The Communal Mind, Patricia Lockwood

A few choice sections from Patricia Lockwood travels through the internet:

White people, who had the political educations of potatoes (lumpy, unseasoned and biased towards the Irish), were suddenly feeling compelled to speak out about injustice. This happened once every forty years on average, usually after a period when folk music became popular again. When folk music became popular again, it reminded people that they had ancestors, and then, after a considerable delay, that their ancestors had done bad things.
This new paradise was much like the original: a place with a big snake in it where everyone could be weird about women.
lmao what if video games really did lead to the downfall of society, her little brother texted her. But she was thinking of something much further back. What if it really had been a mistake to start writing things down in the first place?
The more closely we could associate a diet with cavemen the more we loved it. Cavemen were not famous for living a long time, but they were famous for being exactly what the fuck they were supposed to be, something we could no longer say about ourselves.
There was, after all, no paradise like the past. It was a place where she knew what was going to happen, a place where she would always choose the right side, where the failure was in history and not in herself, where she did not read the wrong writers, was not seized with surges of enthusiasm for the wrong leaders, did not eat the wrong animals, cheer at bullfights, call little kids ‘Pussy’ as a nickname, believe in fairies or mediums or spirit photography, blood purity or manifest destiny or night air, did not lobotomise her daughters or send her sons to war, where she was not subject to the swells and currents and storms of the mind of the time – which could not be escaped except through genius, and even then you beat your wife, abandoned your children, pinched the rumps of your maids, had maids even. She had seen the century spin to its conclusion and she knew how it turned out. Everything had been decided by a sky in long black judge robes, and she floated as the head at the top of it and saw everything, everything, backward, backward, and turned away in fright from her own bright day.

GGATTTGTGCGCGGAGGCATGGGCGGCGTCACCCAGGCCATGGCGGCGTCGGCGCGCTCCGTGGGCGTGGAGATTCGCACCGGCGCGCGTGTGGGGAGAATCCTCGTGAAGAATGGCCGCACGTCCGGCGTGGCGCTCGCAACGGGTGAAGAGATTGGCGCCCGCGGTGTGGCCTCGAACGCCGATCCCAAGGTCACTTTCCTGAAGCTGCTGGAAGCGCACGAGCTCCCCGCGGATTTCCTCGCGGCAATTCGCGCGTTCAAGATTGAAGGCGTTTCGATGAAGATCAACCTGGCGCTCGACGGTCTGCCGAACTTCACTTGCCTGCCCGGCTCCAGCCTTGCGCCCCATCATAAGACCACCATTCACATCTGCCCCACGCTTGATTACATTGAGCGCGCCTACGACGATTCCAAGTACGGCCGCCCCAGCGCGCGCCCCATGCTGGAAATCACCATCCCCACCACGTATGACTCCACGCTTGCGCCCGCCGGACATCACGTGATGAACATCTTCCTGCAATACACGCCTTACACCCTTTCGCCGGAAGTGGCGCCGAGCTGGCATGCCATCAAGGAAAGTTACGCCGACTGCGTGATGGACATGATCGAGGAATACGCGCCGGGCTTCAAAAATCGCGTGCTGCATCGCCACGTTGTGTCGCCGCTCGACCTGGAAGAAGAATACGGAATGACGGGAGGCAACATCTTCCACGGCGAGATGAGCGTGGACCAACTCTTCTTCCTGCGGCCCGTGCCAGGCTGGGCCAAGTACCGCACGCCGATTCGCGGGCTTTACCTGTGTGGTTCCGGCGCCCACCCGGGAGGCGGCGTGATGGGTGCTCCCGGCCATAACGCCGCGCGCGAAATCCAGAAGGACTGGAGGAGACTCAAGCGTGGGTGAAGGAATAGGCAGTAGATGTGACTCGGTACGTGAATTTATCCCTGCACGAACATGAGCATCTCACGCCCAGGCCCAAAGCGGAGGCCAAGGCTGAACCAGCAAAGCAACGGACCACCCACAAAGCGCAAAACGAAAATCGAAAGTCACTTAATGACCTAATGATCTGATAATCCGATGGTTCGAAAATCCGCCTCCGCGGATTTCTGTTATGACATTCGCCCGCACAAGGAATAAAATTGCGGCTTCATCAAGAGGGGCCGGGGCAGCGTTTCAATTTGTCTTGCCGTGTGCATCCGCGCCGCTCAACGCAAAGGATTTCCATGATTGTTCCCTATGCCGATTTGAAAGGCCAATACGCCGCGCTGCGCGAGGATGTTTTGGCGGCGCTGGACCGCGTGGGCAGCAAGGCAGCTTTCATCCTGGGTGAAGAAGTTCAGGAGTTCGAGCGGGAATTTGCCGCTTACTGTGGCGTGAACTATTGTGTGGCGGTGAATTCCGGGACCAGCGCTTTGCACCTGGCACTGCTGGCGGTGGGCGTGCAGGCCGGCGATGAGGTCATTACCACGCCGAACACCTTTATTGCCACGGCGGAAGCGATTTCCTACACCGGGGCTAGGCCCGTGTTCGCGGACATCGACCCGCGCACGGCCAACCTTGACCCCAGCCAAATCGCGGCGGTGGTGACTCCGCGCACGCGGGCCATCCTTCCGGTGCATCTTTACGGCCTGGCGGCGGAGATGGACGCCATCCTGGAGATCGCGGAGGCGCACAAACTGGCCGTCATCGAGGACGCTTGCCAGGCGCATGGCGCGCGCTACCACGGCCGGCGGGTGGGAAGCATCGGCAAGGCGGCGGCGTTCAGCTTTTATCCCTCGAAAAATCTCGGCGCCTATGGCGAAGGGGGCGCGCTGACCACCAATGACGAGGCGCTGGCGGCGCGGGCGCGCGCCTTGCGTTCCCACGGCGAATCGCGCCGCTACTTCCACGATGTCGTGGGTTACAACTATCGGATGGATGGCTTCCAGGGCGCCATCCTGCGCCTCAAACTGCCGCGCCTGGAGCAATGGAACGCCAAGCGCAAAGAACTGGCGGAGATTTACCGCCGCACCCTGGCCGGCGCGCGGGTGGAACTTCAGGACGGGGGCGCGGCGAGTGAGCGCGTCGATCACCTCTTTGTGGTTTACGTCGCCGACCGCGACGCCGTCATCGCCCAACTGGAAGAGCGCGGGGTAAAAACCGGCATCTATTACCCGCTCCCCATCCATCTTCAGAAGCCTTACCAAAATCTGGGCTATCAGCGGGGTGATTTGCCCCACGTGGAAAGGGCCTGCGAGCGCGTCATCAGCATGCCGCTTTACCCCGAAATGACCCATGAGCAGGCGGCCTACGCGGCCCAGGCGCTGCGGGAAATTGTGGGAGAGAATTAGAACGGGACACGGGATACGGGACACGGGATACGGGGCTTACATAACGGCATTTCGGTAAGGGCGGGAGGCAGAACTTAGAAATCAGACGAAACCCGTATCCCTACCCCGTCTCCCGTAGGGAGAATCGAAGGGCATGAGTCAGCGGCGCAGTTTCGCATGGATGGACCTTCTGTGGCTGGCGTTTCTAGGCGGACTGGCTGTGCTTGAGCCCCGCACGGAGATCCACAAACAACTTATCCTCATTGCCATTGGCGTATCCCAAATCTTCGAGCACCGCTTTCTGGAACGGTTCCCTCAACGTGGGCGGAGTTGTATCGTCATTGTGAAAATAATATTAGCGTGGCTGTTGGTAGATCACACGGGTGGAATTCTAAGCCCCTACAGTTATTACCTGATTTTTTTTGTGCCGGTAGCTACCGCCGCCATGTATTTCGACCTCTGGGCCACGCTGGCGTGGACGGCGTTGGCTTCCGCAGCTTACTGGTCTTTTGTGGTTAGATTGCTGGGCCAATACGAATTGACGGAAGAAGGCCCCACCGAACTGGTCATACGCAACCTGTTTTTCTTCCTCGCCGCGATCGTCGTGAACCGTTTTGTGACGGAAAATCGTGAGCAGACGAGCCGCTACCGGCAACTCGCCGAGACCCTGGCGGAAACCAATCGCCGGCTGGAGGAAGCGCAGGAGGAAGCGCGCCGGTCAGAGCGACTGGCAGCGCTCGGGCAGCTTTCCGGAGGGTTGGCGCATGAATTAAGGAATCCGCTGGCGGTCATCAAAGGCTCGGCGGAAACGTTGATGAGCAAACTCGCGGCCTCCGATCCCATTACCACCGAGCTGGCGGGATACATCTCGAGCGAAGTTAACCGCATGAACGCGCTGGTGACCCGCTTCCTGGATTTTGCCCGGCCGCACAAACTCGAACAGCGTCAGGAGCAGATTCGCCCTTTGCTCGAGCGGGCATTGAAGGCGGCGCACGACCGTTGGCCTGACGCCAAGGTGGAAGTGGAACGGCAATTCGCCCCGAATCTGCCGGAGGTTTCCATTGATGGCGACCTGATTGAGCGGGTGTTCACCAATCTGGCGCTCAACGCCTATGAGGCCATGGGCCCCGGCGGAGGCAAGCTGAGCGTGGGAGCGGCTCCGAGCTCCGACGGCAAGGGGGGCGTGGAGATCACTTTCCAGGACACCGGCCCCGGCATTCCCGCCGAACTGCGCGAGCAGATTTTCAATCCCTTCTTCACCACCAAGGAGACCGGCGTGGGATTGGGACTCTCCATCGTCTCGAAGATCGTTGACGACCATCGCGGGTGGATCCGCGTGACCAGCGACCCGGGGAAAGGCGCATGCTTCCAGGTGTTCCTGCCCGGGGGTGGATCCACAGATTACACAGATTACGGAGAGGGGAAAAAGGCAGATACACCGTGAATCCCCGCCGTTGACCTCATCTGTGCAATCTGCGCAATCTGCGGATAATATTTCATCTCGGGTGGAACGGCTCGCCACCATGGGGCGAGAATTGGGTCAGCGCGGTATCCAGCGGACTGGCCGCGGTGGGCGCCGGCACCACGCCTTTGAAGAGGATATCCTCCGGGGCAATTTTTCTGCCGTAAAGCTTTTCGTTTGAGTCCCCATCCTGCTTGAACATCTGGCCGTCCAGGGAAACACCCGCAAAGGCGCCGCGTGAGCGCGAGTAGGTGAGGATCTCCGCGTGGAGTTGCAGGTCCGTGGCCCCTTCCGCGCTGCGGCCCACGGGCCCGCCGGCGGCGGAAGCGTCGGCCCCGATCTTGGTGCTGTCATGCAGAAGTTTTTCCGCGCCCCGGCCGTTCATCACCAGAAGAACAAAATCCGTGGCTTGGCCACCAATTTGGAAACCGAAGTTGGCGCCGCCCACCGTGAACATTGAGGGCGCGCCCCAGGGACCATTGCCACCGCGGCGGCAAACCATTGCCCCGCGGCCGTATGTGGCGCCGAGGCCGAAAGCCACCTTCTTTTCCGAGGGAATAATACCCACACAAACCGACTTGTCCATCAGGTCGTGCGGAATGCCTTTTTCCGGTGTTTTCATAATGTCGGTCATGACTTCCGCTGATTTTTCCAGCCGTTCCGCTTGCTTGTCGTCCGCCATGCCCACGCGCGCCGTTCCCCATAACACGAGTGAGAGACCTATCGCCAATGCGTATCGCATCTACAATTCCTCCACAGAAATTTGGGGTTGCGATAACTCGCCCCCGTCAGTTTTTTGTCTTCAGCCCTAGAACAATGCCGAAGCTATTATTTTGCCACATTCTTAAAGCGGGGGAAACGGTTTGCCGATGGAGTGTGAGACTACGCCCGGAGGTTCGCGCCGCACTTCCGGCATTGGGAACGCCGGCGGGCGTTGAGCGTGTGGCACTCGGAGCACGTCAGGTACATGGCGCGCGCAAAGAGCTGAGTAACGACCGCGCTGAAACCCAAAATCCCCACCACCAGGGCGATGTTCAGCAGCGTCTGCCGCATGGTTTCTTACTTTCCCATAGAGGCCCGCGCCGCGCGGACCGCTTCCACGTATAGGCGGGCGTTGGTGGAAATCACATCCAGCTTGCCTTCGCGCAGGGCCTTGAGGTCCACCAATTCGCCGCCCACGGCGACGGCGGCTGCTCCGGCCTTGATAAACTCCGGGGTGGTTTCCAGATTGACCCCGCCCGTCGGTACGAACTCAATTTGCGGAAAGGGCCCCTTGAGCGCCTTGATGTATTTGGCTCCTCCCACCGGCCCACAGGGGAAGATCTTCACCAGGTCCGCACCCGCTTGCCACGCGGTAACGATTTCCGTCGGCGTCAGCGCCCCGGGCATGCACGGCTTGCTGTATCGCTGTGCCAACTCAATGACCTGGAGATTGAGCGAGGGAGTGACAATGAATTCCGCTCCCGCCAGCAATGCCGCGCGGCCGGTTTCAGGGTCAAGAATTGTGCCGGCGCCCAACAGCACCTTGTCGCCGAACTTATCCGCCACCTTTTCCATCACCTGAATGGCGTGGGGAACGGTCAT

I could do without the third-person gimmick, and some of it tries too hard, but if I have to keep reading "pieces" about The Trouble With the Internet, then more like this would do.